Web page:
New home

Here I am, sitting in my new room, in a new building. This time it’s less daunting. Of course, it’s colder, the people look different, they speak differently and I am not used to a world without sun. But I suppose this is where this particular journey will culminate. 2019 will be the year of completion. It’s a year where this degree sees its end, where the chapter in my life which revolves around London closes.

London was a dream that eight-year old Sahitya saw, counting all her pocket money in pounds. She knew she was bound to get there one day. Here I am fulfilling a childish dream through an adult ambition. The Master’s degree killed two birds with one stone.

I left memories for myself to follow over here and they were still there strewn on the footpath like dried maple leaves and in the blinking lights over the pedestrian crossings. All of it is real and were revived as I walked past them nodding in acknowledgement.

There is not a street here I have forgotten, and I think I should have caught a hint at the Bengaluru International airport. The security guard a woman who checked me and stamped my boarding pass looked at me smiled and asked, “You’ve been here before right? I remember you.” I couldn’t help but think that she’d mistaken me. I don’t frequent the international terminal as I’ve been on only two international travels so far.

Every day over a thousand people pass the security check, travelling to vast corners of the world. How could she remember my face and not my mother’s, who’s far more well-travelled than I am? It’s not even as if I have a unique memorable face. But she looked into my eyes and said it, so sure of her estimation as she patted me down. I took my boarding pass and walked out with an urge to look over my shoulder at her.

It was an insignificant occurrence, utterly forgettable. But when I landed here and now when I finally got some time to process this change I am thinking back to the odd memory. Now it seems as if that one remembrance feels like it applies to this city, it remembers me too. I found the same man at the post office when I collected my post, he was there the last time too.

I remember each store, each shelf, and most of the prices. You think you’ve forgotten but the mind really knows how to surprise you. I was nervous, I won’t lie and I was nervous about the city swallowing me once more like it did before. Its tall, metallic appearance much like its personality, consuming you and living off of you. It’s nothing like our cosy cities with their touch of humanity, humans occupy a larger space than buildings, here the people are literally at the feet of these buildings. Our cities are mad, tough and invasive but they’re human, here everything works like clockwork.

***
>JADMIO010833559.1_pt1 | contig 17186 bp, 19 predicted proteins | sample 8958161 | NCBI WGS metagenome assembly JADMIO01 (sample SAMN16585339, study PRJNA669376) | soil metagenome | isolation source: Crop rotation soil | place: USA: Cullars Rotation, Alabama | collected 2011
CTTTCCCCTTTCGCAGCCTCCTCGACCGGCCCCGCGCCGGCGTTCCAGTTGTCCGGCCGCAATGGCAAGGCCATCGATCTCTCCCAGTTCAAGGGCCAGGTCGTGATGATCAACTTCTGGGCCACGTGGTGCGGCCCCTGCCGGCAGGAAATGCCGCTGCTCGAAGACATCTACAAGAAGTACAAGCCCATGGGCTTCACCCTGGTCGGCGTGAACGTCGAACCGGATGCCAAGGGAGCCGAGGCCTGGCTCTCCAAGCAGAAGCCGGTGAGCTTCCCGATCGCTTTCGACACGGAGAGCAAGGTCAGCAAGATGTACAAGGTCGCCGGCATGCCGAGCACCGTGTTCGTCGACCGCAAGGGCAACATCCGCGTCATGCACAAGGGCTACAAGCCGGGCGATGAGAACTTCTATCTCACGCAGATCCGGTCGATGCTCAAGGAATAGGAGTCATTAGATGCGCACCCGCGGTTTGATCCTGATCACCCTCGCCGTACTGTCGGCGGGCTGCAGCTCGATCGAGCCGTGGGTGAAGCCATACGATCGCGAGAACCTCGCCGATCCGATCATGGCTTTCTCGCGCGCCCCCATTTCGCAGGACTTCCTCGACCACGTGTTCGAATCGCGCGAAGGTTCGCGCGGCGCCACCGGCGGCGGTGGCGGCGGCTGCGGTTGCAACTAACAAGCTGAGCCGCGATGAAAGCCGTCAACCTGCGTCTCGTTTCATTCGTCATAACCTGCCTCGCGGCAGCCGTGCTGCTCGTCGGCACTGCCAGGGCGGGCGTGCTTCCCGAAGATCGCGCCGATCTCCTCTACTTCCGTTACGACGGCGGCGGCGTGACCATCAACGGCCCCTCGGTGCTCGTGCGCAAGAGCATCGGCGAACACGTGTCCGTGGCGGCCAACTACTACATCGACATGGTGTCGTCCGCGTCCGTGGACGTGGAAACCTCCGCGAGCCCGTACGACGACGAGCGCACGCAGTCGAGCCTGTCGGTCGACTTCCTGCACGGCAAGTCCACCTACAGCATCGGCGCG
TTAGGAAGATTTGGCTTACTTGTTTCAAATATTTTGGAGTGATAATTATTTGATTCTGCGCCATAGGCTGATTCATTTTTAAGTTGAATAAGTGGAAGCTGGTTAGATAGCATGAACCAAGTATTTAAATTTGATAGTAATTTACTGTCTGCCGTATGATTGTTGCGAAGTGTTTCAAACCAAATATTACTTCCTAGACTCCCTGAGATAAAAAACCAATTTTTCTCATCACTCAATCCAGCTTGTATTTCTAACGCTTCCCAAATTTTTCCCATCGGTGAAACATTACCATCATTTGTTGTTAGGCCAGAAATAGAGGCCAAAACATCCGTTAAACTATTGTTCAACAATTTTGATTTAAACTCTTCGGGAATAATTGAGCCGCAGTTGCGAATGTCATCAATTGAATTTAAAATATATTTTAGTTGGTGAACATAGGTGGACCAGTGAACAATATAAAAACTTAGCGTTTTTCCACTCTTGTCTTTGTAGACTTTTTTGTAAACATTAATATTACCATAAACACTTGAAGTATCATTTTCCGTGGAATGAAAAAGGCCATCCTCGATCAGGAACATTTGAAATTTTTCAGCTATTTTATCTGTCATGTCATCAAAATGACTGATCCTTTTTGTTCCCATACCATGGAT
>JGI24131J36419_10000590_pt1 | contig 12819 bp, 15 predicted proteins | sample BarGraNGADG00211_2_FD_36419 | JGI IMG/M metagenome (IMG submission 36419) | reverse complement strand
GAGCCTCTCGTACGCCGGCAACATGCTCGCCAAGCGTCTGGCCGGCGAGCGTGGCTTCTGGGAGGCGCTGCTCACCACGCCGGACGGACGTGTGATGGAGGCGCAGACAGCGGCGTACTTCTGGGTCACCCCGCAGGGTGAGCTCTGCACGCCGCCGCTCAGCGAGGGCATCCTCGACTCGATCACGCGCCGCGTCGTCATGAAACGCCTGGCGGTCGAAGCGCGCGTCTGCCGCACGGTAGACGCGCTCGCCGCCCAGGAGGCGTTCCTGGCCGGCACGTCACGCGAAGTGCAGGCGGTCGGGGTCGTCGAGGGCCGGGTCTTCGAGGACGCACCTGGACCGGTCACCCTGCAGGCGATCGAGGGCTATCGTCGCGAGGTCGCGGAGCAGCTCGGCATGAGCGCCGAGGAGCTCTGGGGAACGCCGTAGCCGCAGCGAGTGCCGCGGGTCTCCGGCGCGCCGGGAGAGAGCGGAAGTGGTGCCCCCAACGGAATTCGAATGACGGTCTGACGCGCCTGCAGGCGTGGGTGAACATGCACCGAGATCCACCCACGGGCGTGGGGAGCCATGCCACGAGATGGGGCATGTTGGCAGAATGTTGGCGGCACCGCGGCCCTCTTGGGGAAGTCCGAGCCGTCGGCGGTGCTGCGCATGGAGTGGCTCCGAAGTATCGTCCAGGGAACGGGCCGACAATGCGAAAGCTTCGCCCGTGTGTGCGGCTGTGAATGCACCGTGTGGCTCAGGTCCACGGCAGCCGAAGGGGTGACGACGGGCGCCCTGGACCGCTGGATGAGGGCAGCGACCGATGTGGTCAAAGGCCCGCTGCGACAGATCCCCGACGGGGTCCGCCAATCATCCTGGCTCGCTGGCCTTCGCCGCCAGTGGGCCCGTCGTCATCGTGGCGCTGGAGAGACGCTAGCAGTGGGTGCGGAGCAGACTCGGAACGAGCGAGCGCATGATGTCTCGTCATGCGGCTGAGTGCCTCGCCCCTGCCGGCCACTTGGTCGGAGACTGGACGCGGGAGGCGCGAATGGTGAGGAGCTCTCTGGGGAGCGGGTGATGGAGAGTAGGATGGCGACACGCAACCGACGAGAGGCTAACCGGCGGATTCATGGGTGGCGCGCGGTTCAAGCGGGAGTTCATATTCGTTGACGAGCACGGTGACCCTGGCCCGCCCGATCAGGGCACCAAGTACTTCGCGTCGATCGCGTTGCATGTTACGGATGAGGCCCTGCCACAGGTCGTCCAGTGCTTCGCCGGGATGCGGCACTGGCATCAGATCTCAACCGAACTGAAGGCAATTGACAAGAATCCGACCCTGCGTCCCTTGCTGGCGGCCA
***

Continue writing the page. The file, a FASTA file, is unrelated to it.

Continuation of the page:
It’s a hungry city, you keep giving and it’ll take, and will chew you up when you can’t give anymore. Our cities will let you live, they don’t have enough for humans but they allow the animals to live too, they are part of the city. Science aside maybe it has something to do with the sun, it just allows people to open up their arms, hearts and homes. Here opening up means letting in the cold too.

It’s not without its charms, its comforts, where money determines survival. Everything has rules, they won’t bend and you can’t make them bend. Your life has more value here, your safety is the government’s concern. Here you don’t need to figure anything out, you do as your instructed. You can cross a road and the traffic will stop for you. You look left when the road tells you and look right when it tells you so. Anybody with a working knowledge of English can live here. Cleanliness isn’t a choice here.

I know people who love this city, I love it too. I also know why, because it’s cool, it’s sophisticated, it’s been a part of our fantasies. You get to be someone you’re not over here, someone with some confidence and a little more freedom but at a cost. When we go home we’re what we actually are, tough, scared people without an attitude, reduced to humility by the severity of survival.

This is my new home and it will be until September. And I’ve figured it out this time, keep warm and spend less. It’s just that simple, I don’t want the cold to seep into my heart like it did last time, and I don’t want to spend myself, not just money, but my energy and let the city strip me of my soul. My soul and heart are not for barter.


2 thoughts on “New home

  1. Cathy Cade says:

    I have lived on the fringes and worked in and around London all my working life. I now live in the middle of fields in Cambridgeshire, but prefer the bustle and immediacy of London – where I didn’t need a car to take me… anywhere. I have made more friends here, but that’s because I am retired and spend time with groups and activities instead of just at work. (Work colleagues are like your family in that respect – you don’t get to choose them.)
    At university you have a ready-made community, with similar (if independent) goals. Make the most of your year and those surroundings you like; avoid those that make you uncomfortable (as far as that’s possible). As in most communities, who you spend time with will be more important than where you spend it.

    Liked by 1 person

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